chkist's treatment of guilt. 185 one order of employments being ended, and the other not yet commenced, there comes the appointed pause for thought and judgment ; and having waved the last adieu, we flit away along that noiseless journey, on which we bear with us only the memory of the
Past, to knock at the awful gates of the unopened Future. What that retrospect may be, it is fearful, but not impossible, to think. To aid the thought, it has been remarked by one of the most distinguished physical philosophers of our own day, that no atmospheric vibration ever becomes extinct ; that the pulses of speech, when they have done their work and become to our ear inaudible, pass in waves away, but wander still, reflected hither and thither, through the regions of the air eternally. He conceives that, as the atmosphere comprises still within itself the distinct trace of every sound impressed on any portion of it, — as thus the record indestructibly exists, — we have only to suffer a change of position, and receive the endowment of an acuter sense, to hear again every idle word that we have spoken, and every sigh that we have caused. The truth is, that already, and within the limits of our mental nature, there is a power that will effect all this ; it is fully within the scope of our natural faculties of association and memory. It may be doubted whether any idea once in the mind is ever lost, and past recall ; it may drop, indeed, into the gulf of forgotten things, and the weaves of successive thought roll over it ; but there are in nature possible and even inevitable convulsions which displace the waters, heave up the deep, and disentomb whatever may be fair or hideous there. There needs only that associated objects should be presented, and 16*
186 chkist's treatment of guilt. the whole past, its most trivial features even, — the remnant of a school-boy task, or the mere snatches of a dream, — will rise up to view. Make but a pilgrimage to the scenes of your early days, when more
than half of life is gone ; wander again over the peaceful fields, and stand on the brink of the yet gliding stream, that were the witnesses of youthful sports and cares; and are they not the records of them too ? Does not remembrance seem inspired, and commissioned to render back the dead ? And do they not come crowding on your sense, — faces and voices, and moving shapes, and the tones of bells, and the very feelings too which these things awakened once ? It is remarkable how slight a suggestion is occasionally sufficient to bring back vast trains of emotion. There are cases in which some particular function of the memory acquires an exquisite sensibility ; and usually, as if God would warn us what must happen when our moral nature is divorced from the physical, it is the memory of conscience that maintains this preternatural watch. In many an hospital of mental disease (as it is called), you have doubtless seen a melancholy being pacing to and fro with rapid strides, and lost to every thing around ; wringing his hands in incommunicable suffering, and letting fall a low mutter rising quickly into the shrill cry; his features cut with the graver of sharp anguish; his eyelids drooping (for he never sleeps), and showering ever scalding tears. It is the maniac of remorse ; possibly, indeed, made wretched by merely imaginary crimes ; but just as possibly maddened by too true a recollection, and what the world would esteem too scrupulous a conscience. Listen to him, and you will often be surprised into fresh pity, to find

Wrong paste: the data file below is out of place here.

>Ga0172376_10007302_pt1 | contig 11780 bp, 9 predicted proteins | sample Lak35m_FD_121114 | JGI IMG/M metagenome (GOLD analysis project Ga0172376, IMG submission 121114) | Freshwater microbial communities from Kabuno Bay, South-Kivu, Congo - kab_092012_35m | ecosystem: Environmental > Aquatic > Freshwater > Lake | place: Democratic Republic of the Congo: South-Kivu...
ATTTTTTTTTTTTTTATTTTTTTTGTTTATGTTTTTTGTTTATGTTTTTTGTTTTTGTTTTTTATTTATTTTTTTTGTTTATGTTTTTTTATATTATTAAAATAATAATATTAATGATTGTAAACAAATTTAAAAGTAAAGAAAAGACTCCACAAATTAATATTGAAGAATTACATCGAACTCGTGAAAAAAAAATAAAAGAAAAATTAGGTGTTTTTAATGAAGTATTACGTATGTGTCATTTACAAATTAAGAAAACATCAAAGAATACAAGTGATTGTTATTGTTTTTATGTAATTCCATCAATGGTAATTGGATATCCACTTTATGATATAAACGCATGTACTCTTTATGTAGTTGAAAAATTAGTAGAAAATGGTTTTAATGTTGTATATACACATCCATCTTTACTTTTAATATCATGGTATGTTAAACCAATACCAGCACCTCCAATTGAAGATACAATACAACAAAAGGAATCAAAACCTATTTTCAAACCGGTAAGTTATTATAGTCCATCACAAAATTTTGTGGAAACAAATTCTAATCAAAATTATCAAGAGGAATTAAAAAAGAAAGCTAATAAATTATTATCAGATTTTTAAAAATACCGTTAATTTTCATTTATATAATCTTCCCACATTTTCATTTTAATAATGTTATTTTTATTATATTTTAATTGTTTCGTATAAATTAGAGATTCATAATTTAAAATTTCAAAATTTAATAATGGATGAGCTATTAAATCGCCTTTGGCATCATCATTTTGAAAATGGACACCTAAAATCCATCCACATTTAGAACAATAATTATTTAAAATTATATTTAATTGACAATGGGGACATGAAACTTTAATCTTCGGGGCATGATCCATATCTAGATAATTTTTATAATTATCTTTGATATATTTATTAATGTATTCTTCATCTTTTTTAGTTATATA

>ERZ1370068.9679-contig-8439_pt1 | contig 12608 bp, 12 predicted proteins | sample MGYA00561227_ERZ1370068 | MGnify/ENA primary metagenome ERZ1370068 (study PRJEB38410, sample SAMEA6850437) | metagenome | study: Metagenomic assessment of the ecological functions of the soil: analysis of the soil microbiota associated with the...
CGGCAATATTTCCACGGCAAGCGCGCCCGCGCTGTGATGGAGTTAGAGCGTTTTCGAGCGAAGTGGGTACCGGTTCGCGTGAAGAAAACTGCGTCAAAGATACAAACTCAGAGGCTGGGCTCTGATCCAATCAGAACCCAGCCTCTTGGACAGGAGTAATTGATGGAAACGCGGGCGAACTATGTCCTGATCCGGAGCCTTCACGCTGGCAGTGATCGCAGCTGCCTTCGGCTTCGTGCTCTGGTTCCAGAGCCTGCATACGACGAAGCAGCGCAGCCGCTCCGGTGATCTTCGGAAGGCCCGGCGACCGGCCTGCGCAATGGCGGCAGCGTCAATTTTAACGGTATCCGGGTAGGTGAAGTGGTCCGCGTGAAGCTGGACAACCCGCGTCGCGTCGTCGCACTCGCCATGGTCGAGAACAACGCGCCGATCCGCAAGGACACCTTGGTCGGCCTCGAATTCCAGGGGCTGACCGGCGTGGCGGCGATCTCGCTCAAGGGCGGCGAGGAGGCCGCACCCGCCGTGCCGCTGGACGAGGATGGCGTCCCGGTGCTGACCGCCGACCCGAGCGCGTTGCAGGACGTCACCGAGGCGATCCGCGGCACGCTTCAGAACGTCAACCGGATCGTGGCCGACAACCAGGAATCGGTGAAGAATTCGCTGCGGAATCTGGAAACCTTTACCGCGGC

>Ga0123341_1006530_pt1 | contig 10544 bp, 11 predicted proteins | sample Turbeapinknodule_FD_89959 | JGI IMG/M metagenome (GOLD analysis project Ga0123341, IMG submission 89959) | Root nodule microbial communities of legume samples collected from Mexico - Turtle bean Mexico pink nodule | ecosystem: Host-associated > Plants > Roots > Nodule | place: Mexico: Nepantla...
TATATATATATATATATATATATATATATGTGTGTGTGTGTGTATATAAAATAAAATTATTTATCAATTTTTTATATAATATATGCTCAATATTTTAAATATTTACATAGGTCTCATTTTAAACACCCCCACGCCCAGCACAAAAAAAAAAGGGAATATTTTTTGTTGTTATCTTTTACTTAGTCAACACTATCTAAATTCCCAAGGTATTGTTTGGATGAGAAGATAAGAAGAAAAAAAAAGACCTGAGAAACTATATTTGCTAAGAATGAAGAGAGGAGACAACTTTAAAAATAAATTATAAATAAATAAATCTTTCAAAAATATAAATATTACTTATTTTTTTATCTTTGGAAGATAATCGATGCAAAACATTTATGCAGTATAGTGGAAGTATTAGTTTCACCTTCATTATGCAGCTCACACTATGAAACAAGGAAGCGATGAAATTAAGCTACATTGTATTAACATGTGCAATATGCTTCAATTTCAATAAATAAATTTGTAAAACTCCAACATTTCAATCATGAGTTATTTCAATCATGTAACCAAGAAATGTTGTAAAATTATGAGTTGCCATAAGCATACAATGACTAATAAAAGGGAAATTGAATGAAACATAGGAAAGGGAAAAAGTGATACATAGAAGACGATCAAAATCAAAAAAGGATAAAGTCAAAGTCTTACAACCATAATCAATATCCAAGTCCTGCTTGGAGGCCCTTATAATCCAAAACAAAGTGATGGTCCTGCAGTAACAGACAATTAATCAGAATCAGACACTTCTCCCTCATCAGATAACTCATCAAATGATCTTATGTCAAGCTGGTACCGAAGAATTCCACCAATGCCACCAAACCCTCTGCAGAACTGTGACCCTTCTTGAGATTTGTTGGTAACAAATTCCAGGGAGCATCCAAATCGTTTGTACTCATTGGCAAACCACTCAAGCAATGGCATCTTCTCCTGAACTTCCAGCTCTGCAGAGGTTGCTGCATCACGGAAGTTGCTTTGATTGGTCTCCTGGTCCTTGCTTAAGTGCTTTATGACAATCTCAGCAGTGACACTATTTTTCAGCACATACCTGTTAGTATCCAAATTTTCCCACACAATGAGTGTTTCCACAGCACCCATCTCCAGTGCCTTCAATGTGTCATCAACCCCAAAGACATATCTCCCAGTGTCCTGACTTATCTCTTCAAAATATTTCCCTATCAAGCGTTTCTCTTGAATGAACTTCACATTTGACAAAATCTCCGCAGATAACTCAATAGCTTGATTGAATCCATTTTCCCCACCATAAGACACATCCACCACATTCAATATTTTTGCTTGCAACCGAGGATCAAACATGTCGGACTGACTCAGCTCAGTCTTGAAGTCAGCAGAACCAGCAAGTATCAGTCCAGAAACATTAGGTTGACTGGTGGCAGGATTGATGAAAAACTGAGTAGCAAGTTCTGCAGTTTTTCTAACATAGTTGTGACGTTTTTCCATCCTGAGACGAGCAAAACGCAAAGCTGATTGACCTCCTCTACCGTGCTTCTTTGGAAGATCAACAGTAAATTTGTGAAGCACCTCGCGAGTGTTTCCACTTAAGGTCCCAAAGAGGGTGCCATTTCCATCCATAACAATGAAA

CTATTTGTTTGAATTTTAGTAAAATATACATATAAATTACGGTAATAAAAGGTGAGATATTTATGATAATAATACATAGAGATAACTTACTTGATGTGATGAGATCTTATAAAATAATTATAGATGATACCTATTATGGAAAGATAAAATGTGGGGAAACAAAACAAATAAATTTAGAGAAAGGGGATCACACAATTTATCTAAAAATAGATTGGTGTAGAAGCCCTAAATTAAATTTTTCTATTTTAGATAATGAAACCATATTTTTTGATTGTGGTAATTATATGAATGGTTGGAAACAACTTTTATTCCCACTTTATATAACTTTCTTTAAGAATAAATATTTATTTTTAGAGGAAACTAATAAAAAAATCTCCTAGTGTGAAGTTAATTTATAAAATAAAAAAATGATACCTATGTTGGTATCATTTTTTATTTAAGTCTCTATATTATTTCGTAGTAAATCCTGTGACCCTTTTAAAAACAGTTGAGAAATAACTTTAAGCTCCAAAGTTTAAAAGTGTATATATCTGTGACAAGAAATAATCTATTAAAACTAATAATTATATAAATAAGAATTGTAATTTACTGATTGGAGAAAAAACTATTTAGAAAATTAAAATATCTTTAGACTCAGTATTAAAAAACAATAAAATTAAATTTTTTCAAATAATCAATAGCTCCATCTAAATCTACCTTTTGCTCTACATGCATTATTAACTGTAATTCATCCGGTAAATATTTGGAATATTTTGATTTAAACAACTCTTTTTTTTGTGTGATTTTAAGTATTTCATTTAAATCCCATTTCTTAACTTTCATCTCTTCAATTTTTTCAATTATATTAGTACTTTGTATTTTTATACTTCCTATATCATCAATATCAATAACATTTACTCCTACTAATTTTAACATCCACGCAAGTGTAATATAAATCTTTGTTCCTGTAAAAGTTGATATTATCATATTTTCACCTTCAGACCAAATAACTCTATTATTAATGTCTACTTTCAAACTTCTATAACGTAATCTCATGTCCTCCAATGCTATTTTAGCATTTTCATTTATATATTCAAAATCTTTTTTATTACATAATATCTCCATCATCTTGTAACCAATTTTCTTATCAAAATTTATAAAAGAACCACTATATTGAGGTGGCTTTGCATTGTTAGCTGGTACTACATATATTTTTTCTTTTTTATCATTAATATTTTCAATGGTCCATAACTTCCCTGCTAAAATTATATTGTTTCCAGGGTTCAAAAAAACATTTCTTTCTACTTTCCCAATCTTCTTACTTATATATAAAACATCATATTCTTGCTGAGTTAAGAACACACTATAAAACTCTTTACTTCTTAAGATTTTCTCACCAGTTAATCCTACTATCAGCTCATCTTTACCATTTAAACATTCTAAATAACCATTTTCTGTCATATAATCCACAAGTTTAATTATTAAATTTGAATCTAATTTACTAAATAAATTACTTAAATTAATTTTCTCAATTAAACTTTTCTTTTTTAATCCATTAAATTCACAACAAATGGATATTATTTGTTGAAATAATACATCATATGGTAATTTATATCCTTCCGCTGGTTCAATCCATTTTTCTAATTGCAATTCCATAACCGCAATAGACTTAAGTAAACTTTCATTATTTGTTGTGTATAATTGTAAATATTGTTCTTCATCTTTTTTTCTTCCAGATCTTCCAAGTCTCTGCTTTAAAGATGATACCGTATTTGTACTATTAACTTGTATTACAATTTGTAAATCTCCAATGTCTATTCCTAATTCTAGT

Christ's treatment of guilt. 187 how seemingly slight are the offences, — injuries perhaps of mere unripened thought, — which feed the fires, and whirl the lash, of this incessant woe. He is the dread type of Hell. He is absolutely sequestered (as any mind may be hereafter), incar-
cerated alone with his memories of sin ; and that is all. He is unconscious of objects and unaware of time ; and every guilty soul may find itself, likewise, standing alone in a theatre peopled with the collected images of the ills that he hath done ; and, turn where he may, the features he has made sad with grief, the eyes he has lighted with passion, the infant faces he has suffused with needless tears, stare upon him with insufferable fixedness. And if thus the past be truly indestructible; — if thus its fragments may be regathered, if its details of evil thought and act may be thus brought together, and fused into one big agony, — why, it may be left to ' fools ' to ' make a mock at sin.'
1. 68 FREE BOOKS http://www.scribd.com/doc/21800308/Free-Christian-Books
2. ALL WRITI GS http://www.scribd.com/glennpease/documents?page=1000
This action might not be possible to undo. Are you sure you want to continue?
We've moved you to where you read on your other device.
Get the full title to continue reading from where you left off, or restart the preview.